Nebraska Attorney General Doug Peterson speaks Monday to the Columbus Noon Lions Club at Hy-Vee. Peterson made several stops in Columbus, including Columbus High School, Columbus Middle School and Columbus Community Center, where he spoke about a variety of topics.

COLUMBUS — The opioid abuse epidemic seen in some parts of the country hasn’t hit Nebraska — yet.

Nebraska Attorney General Doug Peterson said efforts are being made to get ahead of the problem and prevent it from becoming a major issue in the state, but abuse of powerful prescription painkillers is already on the rise.

“Our hope is we will never have a crisis here in Nebraska,” Peterson said Monday while addressing the Columbus Noon Lions Club at Hy-Vee.

Peterson made several stops in Columbus to speak on various topics at Columbus Community Center, Columbus High School and Columbus Middle School and also met with local law enforcement and other officials.

Opioid abuse and marijuana use were two discussion points.

Peterson said a state coalition was launched about a year ago to get ahead of the abuse of prescription opioids and the growing concern of synthetic opioid use. That coalition, which includes medical professionals, treatment providers and others, put the focus on prevention, treatment and law enforcement involvement.

“We don’t feel as though we have an opioid crisis, but things are now occurring that will really help us stay in front of it,” Peterson said.

A growing national awareness of opioid abuse is one positive step, along with a prescription drug monitoring program in Nebraska that started last January. That program requires prescriptions for controlled substances such as opiates to be entered into a state database that medical professionals can access.

New guidelines issued by the Nebraska Department of Health and Human Services on how to prescribe drugs commonly used to treat acute and chronic pain are another preventative measure, Peterson said.

As far as marijuana goes, Peterson has been a strong opponent of legalizing it in Nebraska. He said people need to keep an eye on medical and community health issues coming out of Colorado, where marijuana is legal for both medical and recreational use.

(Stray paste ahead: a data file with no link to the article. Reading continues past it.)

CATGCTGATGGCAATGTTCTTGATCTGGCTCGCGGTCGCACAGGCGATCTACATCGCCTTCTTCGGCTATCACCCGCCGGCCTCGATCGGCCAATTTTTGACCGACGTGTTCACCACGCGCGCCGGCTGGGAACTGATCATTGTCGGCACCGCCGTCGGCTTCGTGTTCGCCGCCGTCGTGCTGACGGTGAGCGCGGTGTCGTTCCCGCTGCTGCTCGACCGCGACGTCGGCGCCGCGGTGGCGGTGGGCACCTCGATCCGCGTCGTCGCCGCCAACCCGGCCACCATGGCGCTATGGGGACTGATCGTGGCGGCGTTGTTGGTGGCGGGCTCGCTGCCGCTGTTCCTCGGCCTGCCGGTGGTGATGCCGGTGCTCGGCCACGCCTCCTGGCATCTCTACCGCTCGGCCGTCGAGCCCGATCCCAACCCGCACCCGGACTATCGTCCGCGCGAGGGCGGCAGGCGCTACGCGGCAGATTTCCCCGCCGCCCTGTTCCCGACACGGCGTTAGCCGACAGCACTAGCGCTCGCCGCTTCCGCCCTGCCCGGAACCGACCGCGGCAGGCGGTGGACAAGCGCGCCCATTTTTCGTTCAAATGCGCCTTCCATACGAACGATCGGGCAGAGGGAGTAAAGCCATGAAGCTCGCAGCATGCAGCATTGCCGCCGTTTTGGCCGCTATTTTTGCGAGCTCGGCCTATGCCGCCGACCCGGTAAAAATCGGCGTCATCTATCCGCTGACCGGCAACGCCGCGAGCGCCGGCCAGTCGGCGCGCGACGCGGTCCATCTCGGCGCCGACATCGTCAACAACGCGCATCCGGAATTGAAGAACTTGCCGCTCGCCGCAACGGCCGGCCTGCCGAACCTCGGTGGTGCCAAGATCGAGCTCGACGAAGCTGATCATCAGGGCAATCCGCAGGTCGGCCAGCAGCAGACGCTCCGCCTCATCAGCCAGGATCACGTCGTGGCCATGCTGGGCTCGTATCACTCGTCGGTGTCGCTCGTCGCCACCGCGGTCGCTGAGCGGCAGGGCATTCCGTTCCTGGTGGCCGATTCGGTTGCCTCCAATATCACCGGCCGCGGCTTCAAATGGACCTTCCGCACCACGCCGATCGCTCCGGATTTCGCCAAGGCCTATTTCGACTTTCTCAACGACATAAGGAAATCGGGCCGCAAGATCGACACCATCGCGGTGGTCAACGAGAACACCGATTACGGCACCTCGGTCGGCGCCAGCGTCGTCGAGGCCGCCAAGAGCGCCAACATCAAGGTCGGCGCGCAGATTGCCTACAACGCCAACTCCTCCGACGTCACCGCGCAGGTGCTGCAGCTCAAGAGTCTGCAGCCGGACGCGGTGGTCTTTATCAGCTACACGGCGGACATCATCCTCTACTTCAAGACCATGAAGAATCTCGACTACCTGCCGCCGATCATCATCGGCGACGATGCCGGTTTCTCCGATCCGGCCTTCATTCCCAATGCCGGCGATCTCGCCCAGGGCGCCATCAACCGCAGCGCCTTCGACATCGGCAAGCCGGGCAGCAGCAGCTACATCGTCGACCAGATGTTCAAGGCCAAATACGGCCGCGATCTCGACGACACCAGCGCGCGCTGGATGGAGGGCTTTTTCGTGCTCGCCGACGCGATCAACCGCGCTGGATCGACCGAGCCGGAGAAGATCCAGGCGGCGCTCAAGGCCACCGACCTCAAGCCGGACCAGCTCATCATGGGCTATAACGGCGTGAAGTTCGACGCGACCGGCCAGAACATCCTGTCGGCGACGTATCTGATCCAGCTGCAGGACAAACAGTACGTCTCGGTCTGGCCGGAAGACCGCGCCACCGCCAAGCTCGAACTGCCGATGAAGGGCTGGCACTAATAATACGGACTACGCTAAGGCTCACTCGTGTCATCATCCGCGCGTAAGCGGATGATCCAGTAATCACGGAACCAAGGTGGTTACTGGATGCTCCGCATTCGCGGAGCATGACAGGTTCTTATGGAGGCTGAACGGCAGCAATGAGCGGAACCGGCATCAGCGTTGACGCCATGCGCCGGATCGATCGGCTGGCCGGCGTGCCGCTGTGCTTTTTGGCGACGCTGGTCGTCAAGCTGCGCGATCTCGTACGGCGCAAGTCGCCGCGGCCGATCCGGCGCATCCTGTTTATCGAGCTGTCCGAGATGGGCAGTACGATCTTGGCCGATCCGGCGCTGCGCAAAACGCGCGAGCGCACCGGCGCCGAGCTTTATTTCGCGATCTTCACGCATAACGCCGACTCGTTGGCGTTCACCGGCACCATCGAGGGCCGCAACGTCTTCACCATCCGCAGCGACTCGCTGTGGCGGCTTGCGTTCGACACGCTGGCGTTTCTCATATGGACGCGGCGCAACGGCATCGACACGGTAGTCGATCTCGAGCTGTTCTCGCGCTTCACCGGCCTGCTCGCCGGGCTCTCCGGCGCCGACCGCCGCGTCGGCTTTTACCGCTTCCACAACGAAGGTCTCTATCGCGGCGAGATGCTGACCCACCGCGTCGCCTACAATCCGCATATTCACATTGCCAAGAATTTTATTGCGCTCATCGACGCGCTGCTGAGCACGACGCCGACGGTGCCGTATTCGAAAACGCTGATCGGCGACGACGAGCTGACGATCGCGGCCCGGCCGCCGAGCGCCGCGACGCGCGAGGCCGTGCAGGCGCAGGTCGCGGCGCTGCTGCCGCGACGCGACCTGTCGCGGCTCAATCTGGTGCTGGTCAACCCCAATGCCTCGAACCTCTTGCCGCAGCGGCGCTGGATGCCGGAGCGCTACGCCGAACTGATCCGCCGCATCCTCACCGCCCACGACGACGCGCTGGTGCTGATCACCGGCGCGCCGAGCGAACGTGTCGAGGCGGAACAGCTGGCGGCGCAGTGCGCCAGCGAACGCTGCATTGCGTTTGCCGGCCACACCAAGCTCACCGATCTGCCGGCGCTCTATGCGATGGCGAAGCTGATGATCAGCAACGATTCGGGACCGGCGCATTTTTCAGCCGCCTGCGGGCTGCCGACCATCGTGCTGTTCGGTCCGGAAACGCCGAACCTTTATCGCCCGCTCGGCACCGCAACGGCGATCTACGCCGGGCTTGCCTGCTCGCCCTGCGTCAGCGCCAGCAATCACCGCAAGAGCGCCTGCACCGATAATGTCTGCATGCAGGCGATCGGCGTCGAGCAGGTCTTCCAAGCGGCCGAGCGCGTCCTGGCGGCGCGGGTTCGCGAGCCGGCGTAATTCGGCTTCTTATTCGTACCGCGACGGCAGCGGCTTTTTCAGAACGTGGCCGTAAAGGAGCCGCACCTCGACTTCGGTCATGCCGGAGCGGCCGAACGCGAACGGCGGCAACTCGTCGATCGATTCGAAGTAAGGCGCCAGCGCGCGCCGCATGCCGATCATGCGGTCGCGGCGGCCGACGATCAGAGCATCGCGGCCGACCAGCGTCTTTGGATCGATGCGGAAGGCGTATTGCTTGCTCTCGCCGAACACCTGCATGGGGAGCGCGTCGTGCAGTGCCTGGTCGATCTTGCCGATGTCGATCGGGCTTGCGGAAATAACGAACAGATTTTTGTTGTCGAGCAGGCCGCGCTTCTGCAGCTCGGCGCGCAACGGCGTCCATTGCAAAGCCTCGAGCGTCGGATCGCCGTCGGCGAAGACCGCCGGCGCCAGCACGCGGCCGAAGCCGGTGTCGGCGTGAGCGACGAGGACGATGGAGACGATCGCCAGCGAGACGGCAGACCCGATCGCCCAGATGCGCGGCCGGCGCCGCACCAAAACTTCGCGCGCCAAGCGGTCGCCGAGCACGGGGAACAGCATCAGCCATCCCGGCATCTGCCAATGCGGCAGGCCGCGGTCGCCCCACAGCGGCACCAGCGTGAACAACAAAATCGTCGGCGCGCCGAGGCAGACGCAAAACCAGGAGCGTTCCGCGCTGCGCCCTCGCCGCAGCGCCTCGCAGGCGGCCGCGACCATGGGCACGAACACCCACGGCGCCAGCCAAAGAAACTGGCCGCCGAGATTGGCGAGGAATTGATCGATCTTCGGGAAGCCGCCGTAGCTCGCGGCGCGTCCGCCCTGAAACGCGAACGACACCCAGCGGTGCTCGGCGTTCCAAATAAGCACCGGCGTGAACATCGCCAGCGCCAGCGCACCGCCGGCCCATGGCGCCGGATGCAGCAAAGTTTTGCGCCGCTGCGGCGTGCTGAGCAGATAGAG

Marijuana is a stronger product now than in decades past, Peterson said. His biggest concern is the impact it will have on youths by sending a message that using the drug “isn’t a big deal.”

He said the tobacco industry knew its best target was teenagers to get them hooked for life, and the marijuana industry is the same.

“We didn’t like it when the tobacco industry targeted young people. I don’t know why the marijuana industry gets a pass,” Peterson said.

The attorney general, who is seeking a second term, also supports a phase-out of the Deferred Action for Childhood Arrivals (DACA) program.

More than 3,000 young immigrants who were brought to the country illegally as infants or children live in Nebraska under DACA protection.

Peterson said his opposition to DACA is based on upholding the Constitution and challenging the executive action taken by former President Barack Obama to create the program. Peterson said Obama effectively created new laws.

He said he has empathy for those young people in the program.

“The reason I joined those other states (in challenging DACA) was I had to peel back the emotional stuff and deal with the Constitution. Because if I say, ‘This one really emotionally appeals to me, I’m going to let it go,' then you are in a position to pick and choose. I took an oath of office to uphold the Constitution,” he said.

The issue needs to be addressed by Congress, not through executive order, he argues.

“You may be OK with this executive order, but next month if the president issues another executive order and it’s unconstitutional, how do I pick and choose?” Peterson said. “We are trying to keep the balance so it doesn’t matter who is the president. These important public policy issues need to be debated on the floors of the House and Senate.”

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